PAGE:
Thursday, March 15, 2012

Legalism Gives Birth to Resentment and Rejection

Yesterday I received an email from my father. A friend had forwarded to him an article on "Legalism." His friend wrote that his daughter had sent him the article and said, "This piece reminds me of the saying 'Expectation is always premeditated resentment.'" My dad's friend wanted him to forward me the article and his daughter's quote. I began to read the piece on legalism and about half-way through I thought, "Wow! This is really good." I glanced down to the last paragraph to see who wrote it and was embarrassed to discover that I was the author of the article. Laughing. I had written it nearly eighteen months ago.  I might offer the excuse that I've turned fifty since then and my memory is not what it used to be. Regardless, I am reprinting the article below because I think it summarizes well the dangers I see when legalism is prevalent in marriages, families and other relationships.
"Legalism can be descriptively defined as 'the expectation you have for others to meet a specific standard of behavior, that when unmet, leads you to denigrate those people who fail to adequately perform.'

To meet the definition of legalism there must be both an expectation (standard) and an attitude (superiority or pride). The denigration of other people for their failure to perform to your expected standard of behavior is the sore that surfaces from the cancer of legalism. What's odd about legalism is that it can infect both the liberal and the conservative, the evangelical and the liturgical, the radical and the traditional, the young and the old. Legalism is no respector of persons.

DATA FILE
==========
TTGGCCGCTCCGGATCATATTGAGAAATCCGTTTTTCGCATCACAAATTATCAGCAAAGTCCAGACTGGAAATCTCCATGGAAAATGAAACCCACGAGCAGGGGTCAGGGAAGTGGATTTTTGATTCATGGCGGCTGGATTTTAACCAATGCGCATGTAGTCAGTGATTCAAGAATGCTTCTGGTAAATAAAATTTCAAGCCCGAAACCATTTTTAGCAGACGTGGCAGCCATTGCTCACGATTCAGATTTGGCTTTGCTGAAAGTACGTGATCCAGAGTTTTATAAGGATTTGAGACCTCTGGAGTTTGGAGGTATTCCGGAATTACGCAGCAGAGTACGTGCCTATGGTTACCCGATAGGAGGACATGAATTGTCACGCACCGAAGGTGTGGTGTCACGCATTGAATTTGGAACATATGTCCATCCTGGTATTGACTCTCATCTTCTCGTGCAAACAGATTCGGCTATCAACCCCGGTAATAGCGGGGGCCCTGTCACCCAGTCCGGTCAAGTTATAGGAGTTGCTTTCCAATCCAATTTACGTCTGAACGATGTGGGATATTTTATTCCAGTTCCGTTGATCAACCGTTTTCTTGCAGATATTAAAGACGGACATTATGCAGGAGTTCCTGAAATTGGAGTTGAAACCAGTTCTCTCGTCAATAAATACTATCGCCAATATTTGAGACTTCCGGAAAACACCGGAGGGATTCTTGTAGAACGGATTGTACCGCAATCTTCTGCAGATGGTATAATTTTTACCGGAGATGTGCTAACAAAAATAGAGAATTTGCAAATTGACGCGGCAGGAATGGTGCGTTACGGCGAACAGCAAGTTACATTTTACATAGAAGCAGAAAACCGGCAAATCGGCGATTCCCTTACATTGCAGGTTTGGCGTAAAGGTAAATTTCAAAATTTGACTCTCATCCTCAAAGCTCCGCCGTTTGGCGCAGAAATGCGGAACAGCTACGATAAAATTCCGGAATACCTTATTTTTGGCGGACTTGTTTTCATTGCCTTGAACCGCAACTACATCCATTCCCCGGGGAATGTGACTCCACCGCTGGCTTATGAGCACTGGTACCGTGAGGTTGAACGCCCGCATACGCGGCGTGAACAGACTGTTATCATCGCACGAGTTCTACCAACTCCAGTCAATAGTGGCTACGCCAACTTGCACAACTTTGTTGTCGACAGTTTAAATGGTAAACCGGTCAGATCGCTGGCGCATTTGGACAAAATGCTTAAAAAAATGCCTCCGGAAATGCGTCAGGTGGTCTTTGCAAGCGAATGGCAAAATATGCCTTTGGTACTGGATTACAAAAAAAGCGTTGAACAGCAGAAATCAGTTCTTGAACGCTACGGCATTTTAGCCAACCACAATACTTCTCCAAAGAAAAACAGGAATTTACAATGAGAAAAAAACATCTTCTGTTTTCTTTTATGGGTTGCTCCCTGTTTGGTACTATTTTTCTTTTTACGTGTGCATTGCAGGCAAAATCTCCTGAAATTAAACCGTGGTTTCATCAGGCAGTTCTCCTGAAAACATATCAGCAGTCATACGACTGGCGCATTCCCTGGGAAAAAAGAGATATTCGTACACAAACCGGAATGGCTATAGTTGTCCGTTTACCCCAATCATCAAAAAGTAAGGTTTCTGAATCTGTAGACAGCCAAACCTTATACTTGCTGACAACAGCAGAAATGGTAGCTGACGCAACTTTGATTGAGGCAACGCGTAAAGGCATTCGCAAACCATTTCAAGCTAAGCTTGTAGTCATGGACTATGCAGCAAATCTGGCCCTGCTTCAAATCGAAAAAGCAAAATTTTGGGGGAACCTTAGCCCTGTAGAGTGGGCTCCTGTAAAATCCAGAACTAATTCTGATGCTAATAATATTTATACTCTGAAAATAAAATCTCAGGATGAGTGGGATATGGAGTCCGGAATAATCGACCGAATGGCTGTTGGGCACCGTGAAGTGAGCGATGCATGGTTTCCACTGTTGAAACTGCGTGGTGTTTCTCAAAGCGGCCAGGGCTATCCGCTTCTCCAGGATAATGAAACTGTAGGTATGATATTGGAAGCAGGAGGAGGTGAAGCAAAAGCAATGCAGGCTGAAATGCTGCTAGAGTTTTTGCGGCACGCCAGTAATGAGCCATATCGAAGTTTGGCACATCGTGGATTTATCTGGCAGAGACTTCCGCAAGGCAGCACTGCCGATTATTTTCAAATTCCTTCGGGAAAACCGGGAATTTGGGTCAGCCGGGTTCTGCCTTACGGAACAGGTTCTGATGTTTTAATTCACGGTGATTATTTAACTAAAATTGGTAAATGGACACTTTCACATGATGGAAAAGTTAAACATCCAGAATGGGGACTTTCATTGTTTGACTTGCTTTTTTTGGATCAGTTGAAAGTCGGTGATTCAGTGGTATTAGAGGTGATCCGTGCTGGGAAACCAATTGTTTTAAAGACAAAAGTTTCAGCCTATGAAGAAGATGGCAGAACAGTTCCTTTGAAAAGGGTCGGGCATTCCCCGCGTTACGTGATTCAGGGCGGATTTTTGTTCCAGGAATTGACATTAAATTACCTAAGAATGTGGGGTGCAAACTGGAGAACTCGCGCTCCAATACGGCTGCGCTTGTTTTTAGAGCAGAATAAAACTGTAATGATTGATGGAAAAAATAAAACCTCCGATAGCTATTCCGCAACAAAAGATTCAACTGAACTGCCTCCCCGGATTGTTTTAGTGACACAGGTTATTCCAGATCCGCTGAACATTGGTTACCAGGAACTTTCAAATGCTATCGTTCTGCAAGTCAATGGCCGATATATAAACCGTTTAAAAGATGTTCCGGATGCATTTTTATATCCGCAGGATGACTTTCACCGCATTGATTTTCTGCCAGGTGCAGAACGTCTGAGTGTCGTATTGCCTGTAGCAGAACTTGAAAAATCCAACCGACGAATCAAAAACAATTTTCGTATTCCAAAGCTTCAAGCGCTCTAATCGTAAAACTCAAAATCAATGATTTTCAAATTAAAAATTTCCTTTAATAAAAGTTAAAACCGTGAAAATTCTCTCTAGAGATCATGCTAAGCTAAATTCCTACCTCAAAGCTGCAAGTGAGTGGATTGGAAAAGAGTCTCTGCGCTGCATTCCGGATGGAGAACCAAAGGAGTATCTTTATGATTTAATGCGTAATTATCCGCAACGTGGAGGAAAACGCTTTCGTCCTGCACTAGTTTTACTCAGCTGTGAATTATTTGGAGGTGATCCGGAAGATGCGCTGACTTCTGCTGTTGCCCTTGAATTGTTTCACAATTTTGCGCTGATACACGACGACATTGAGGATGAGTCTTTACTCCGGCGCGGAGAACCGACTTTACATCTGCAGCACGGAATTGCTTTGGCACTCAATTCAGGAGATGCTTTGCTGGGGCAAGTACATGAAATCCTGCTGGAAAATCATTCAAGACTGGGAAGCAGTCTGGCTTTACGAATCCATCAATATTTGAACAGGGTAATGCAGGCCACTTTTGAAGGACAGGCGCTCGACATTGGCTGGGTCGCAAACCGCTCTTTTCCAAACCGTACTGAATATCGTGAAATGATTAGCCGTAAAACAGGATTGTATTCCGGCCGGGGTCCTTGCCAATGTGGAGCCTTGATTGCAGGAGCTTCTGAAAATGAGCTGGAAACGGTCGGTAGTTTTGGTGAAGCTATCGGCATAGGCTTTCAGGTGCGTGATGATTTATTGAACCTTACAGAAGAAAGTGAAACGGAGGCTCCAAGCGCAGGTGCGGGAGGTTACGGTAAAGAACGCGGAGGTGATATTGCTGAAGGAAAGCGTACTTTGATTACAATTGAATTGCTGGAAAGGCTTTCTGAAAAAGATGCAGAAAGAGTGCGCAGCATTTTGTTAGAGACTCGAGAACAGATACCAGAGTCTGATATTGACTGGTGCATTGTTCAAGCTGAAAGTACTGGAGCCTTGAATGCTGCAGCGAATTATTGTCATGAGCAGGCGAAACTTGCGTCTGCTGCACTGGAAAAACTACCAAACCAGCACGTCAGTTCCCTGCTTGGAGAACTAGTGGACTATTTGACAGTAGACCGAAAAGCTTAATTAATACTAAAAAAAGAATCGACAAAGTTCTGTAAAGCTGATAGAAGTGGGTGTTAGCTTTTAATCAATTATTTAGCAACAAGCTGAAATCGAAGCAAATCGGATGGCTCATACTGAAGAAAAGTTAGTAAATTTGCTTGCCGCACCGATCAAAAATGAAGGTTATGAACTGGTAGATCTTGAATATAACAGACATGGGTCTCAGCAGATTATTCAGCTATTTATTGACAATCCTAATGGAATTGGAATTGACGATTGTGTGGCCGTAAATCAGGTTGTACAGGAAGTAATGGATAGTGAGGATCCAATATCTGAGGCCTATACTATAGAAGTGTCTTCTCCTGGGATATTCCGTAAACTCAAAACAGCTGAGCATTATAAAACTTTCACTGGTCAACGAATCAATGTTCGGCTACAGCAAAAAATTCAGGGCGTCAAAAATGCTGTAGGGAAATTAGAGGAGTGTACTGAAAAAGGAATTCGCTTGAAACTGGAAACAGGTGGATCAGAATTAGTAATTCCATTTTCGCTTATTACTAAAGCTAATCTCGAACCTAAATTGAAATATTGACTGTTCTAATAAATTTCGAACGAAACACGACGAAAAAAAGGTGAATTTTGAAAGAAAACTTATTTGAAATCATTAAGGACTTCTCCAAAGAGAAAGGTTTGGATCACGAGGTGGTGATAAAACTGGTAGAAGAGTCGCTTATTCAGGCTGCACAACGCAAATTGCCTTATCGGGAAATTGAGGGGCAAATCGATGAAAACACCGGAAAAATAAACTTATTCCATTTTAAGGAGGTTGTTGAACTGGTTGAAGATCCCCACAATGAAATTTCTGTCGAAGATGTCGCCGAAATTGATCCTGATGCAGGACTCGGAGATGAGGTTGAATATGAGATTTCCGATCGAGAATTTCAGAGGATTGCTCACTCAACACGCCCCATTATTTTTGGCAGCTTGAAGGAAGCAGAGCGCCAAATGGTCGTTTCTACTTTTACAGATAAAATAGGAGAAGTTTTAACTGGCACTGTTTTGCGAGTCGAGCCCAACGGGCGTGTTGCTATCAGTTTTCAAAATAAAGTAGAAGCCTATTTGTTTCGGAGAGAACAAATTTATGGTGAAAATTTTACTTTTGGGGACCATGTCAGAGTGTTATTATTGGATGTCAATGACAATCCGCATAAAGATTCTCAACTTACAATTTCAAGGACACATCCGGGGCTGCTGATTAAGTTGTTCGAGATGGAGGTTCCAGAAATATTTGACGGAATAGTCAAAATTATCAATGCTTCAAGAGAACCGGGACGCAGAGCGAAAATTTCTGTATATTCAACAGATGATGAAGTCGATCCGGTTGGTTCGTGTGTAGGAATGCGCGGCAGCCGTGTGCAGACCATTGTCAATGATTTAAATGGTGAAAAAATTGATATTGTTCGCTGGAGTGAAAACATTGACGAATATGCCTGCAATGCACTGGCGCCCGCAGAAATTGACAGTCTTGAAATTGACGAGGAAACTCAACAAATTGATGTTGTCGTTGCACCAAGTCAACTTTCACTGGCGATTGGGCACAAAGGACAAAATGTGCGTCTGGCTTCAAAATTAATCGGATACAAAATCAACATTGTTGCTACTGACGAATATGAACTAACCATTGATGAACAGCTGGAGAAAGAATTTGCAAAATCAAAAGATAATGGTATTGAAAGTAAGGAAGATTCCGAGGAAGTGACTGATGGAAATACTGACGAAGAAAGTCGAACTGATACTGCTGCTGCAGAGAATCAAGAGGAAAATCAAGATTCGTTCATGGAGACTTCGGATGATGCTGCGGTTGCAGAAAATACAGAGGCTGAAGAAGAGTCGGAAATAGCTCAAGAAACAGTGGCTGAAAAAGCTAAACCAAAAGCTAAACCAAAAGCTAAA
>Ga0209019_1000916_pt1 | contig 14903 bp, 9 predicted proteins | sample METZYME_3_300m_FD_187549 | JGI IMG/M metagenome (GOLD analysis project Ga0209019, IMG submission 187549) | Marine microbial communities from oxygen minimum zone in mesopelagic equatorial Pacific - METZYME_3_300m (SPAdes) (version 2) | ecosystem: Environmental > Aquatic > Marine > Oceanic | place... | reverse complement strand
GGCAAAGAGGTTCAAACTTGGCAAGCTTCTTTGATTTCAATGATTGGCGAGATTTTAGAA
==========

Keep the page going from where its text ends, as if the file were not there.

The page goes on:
Legalism is not discipline.To set a standard of behavior for yourself and meet it is discipline. Legalism is not accountablity. To set a standard of behavior for others who fall under your responsibility (children or employees), to love and encourage them when they don't meet the standard while enforcing stated consequences for their failure, is accountablity. Legalism is neither discipline nor accountablity. Legalism is cancer.

Legalism kills life. It destroys the marrow of Christianity. Rather than leading others to rest in the Person and work of Christ for their righteousness, legalism leads others to work to obtain their favored status with God. Oddly, the worst kind of legalism is that which finds its standard from the Bible. Whether it be the words of Christ, or the law of God, or an interpretation of a verse that leads to a demand for others to live a certain way, legalism that sounds like radical Christianity destroys.

The truth of grace is revolutionary. God's grace is given without measure to those who trust His Son. To the person who fails, the grace of God is sufficient. To the person who is weak, the grace of God is sufficient. To the person who lives life differently than I, the grace of God is sufficient.

Some might ask, "But is there not any standard to which God calls His people to live?"